At first, we had 2 days in and around Tromsø with snowy and rainy weather, but no Aurora. Next 4 days on Senja: snowstorms, thick clouds, and partly rain 😲 to melt the snow, and such even prevented nice winter images.
Thus, after checking the weather forecast for the greater region, we left 1 day early, canceled the next location, and postponed another one. Instead, we escaped to Sweden, which was proposing the best conditions for the next few days.
It was a horrible 320km drive to Sweden crossing a mountain pass: towards darkness during a snowstorm on such a steep and small road is quite a challenge, even with spikes. At first, we lost an hour because the pass was closed for rescuing a truck stuck in the snow. Snow chains were an absolute necessity for trucks. The bad sight demanded further delays because of the quite slow speed for driving. Driving convoy was also necessary to make sure to not lose sight of the car in front of us.
After dinner on the arriving day, we noticed a greenish glow above the town. So, two of us (me included 😁 of course) decided to give it a try. Despite being quite late (in comparison to their usual schedule), she popped out and danced for us. We were back at the hotel at about 2 a.m., tired, but with happy smiles on our faces. My companion even wanted to stay way longer. The first meeting with the Aurora for this trip. The others were too tired from the drive.
Unfortunately, the next two days she was shy again and didn’t show us more than a weak glow between the clouds, that already arrived there, too, although the weather forecast said differently.
After 3 nights in Sweden, we headed back to Norway for the remaining 3 nights.
When we arrived at our last location, we struggled again with bad weather. One day and night got lost to another snowstorm, but we also got two crisp clear nights, but she didn’t pop up. While we got at least a short and weak Aurora in one of these two nights, the other one was completely Aurora-free. At least we got some wonderful sunny winter days.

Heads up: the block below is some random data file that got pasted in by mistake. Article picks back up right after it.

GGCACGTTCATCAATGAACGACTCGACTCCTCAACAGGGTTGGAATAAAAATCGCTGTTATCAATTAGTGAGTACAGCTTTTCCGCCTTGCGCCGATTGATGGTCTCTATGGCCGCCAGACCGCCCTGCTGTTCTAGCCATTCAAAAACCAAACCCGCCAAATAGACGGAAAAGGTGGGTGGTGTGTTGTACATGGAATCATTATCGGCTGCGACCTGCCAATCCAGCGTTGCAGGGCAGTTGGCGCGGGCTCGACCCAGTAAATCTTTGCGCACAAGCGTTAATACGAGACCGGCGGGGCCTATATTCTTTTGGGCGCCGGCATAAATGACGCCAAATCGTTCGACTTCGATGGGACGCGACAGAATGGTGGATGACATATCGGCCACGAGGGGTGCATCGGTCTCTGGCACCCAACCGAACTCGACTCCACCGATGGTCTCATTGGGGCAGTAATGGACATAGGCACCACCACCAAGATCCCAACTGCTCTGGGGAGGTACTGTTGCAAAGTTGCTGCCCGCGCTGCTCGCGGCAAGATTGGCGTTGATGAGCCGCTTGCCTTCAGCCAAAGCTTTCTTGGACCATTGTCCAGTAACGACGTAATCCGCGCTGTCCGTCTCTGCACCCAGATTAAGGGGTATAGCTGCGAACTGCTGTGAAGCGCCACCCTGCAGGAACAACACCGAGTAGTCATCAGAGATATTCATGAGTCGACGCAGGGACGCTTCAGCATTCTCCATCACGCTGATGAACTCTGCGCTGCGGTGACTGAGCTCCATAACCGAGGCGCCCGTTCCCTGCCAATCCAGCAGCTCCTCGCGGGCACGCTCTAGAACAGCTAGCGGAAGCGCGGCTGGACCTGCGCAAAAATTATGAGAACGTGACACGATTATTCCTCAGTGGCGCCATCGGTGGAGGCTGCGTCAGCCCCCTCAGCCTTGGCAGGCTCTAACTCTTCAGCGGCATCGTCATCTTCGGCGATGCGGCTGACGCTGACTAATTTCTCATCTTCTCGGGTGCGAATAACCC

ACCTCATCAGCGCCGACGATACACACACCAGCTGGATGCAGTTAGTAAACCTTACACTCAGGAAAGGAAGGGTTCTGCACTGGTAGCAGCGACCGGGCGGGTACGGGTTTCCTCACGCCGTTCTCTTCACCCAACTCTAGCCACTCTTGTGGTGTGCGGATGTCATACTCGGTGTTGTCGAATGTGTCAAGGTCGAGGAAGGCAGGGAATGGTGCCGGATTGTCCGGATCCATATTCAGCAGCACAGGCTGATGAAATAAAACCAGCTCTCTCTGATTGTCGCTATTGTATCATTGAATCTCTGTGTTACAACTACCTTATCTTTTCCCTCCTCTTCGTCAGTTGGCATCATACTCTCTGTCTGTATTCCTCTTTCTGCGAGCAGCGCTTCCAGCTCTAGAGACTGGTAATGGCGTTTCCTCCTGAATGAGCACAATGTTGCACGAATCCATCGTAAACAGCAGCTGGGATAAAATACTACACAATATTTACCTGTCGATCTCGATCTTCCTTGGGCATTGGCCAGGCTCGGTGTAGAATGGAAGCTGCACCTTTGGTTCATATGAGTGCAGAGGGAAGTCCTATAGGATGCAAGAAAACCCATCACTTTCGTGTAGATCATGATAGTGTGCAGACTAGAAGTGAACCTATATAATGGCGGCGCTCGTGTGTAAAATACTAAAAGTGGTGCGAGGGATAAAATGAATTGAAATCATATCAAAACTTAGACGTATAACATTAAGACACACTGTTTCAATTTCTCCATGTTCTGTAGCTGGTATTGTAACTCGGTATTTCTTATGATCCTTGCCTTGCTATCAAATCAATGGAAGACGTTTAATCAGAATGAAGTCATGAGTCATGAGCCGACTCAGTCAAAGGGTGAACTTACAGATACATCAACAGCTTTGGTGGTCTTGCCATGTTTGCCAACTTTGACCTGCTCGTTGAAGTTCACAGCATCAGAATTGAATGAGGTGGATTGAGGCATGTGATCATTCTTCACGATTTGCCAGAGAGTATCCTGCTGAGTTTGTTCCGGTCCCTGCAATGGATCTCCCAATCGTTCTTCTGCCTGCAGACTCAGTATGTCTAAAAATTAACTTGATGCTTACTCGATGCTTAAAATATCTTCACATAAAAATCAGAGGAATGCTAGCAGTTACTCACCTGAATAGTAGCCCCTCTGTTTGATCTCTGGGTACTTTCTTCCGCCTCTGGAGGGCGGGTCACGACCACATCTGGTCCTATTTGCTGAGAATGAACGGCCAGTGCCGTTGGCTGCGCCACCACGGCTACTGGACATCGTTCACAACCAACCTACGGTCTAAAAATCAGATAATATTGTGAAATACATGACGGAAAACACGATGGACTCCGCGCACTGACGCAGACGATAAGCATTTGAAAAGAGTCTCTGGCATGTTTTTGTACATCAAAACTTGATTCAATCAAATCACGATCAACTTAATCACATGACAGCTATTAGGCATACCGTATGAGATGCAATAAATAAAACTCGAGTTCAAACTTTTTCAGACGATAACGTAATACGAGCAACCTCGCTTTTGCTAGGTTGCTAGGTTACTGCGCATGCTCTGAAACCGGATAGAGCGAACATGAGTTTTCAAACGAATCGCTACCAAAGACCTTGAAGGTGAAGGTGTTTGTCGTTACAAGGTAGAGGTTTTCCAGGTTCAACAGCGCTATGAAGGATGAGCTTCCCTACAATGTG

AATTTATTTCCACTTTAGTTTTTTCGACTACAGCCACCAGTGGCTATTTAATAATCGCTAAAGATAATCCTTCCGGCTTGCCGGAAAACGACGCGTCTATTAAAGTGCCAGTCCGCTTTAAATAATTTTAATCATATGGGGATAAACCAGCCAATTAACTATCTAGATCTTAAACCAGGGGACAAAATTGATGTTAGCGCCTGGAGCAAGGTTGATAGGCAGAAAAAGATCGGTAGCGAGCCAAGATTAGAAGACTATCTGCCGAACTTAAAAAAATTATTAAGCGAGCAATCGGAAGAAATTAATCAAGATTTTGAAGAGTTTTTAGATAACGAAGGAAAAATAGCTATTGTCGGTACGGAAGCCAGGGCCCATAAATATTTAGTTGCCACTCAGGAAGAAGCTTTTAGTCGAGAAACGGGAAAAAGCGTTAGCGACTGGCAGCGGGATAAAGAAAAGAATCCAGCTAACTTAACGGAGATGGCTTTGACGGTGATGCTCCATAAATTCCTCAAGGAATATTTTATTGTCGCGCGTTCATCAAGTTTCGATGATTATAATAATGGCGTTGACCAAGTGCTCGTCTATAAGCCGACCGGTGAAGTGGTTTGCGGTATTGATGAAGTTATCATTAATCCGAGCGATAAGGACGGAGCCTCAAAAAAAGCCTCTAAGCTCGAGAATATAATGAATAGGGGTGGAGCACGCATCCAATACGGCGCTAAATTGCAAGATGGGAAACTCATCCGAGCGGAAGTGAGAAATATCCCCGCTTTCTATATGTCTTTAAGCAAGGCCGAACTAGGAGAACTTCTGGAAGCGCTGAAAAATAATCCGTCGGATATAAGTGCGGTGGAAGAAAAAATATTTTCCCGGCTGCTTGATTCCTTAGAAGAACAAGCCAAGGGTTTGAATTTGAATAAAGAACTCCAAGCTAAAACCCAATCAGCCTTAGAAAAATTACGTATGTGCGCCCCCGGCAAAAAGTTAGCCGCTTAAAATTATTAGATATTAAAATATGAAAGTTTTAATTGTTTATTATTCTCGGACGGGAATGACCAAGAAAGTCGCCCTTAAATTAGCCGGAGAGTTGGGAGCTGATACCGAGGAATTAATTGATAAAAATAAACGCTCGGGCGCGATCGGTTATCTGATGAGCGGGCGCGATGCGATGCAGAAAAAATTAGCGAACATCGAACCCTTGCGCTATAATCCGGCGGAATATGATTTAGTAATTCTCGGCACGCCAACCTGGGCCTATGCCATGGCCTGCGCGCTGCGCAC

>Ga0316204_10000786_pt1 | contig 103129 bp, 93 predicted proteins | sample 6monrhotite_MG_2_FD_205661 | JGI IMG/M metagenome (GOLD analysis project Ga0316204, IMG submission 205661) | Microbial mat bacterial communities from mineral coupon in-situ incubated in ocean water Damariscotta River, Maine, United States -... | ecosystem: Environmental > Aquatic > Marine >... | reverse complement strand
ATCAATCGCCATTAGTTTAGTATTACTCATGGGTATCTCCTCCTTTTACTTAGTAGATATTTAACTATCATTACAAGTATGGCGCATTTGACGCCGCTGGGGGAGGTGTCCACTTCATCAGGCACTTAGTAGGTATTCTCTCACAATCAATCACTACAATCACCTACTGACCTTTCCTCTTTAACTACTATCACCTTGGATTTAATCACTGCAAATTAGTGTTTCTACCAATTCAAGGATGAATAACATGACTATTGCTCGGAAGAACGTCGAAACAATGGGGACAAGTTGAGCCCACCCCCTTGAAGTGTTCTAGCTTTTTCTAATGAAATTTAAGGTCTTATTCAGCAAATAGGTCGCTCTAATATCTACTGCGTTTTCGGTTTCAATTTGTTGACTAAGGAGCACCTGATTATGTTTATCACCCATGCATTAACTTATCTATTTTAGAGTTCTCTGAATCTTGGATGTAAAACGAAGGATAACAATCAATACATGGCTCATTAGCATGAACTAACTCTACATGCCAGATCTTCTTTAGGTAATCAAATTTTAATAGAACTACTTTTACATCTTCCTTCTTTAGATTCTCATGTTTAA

Overall, this year’s trip for seeing the Aurora was quite disappointing although the conditions are extremely good this year. Solar activity is at or near its maximum. Surprisingly, a green Aurora was visible even in the middle of Germany but not in northern Norway. I guess, because of the high level of solar activity, the center moved south so that we couldn’t see Auroras north of the polar circle in Norway as expected.
The green lights are at about 40km high, while the reds are up to 100km high. Thus, middle Europe usually sees the red lights of an aurora, when a strong Aurora happens. But green lights are extremely rare at these latitudes.
On the other hand, this was again a nice winter trip with nice company and quite well-prepared (although it seemed a bit chaotic sometimes).
Surprisingly, I have more the half of my images already developed and even started creating an ebook with some of my monochrome images taken during this trip. So, even the days with bad weather delivered. During the last third of the trip, I definitely had the best weather. So, be prepared to see some of the images in the future.
For today I have one Aurora image for you (how could it be otherwise). You might have already seen it on Instagram.
Second, an image taken while coping with the bad conditions on the pass. Coincidentally at that time, the shuffle function of my audio collection decided to play „May it be“ by Enya from the first Lord of the Rings movie where it is underscoring how the fellows hiked upwards the Caradhras pass.
The third image is one of the last images, taken near sunset on our last day.
One of the other highlights of the trip was our visit to the Ice Hotel in Kiruna. You can rent a room for a night made of ice. Sleep in a sleeping bag on a bed made of ice covered with reindeer furs set up in a room made completely of ice. They offer three different kinds of such rooms. First, they have the standard rooms, where you feel like standing in a room of the gigantic crystalline fortress made by the green crystal thrown by Clark Kent (the later Men of Steel) in the Canadian Arctic. Other rooms were more individually decorated, like the one in the image below. All of these are supposed to melt as soon as spring starts and return their water to the lake beside the hotel. In a separate huge hall, there are individually designed rooms by some ice artists. I suppose those rooms are not for rent. According to the website, “the room holds a temperature of -5 to -8 degrees Celsius. The bed is covered with reindeer hides and you sleep in a thermal sleeping bag. Instead of doors, the hotel rooms have curtains that you draw to give you and your company privacy.“ So, I wish you a good night and sleep well 😁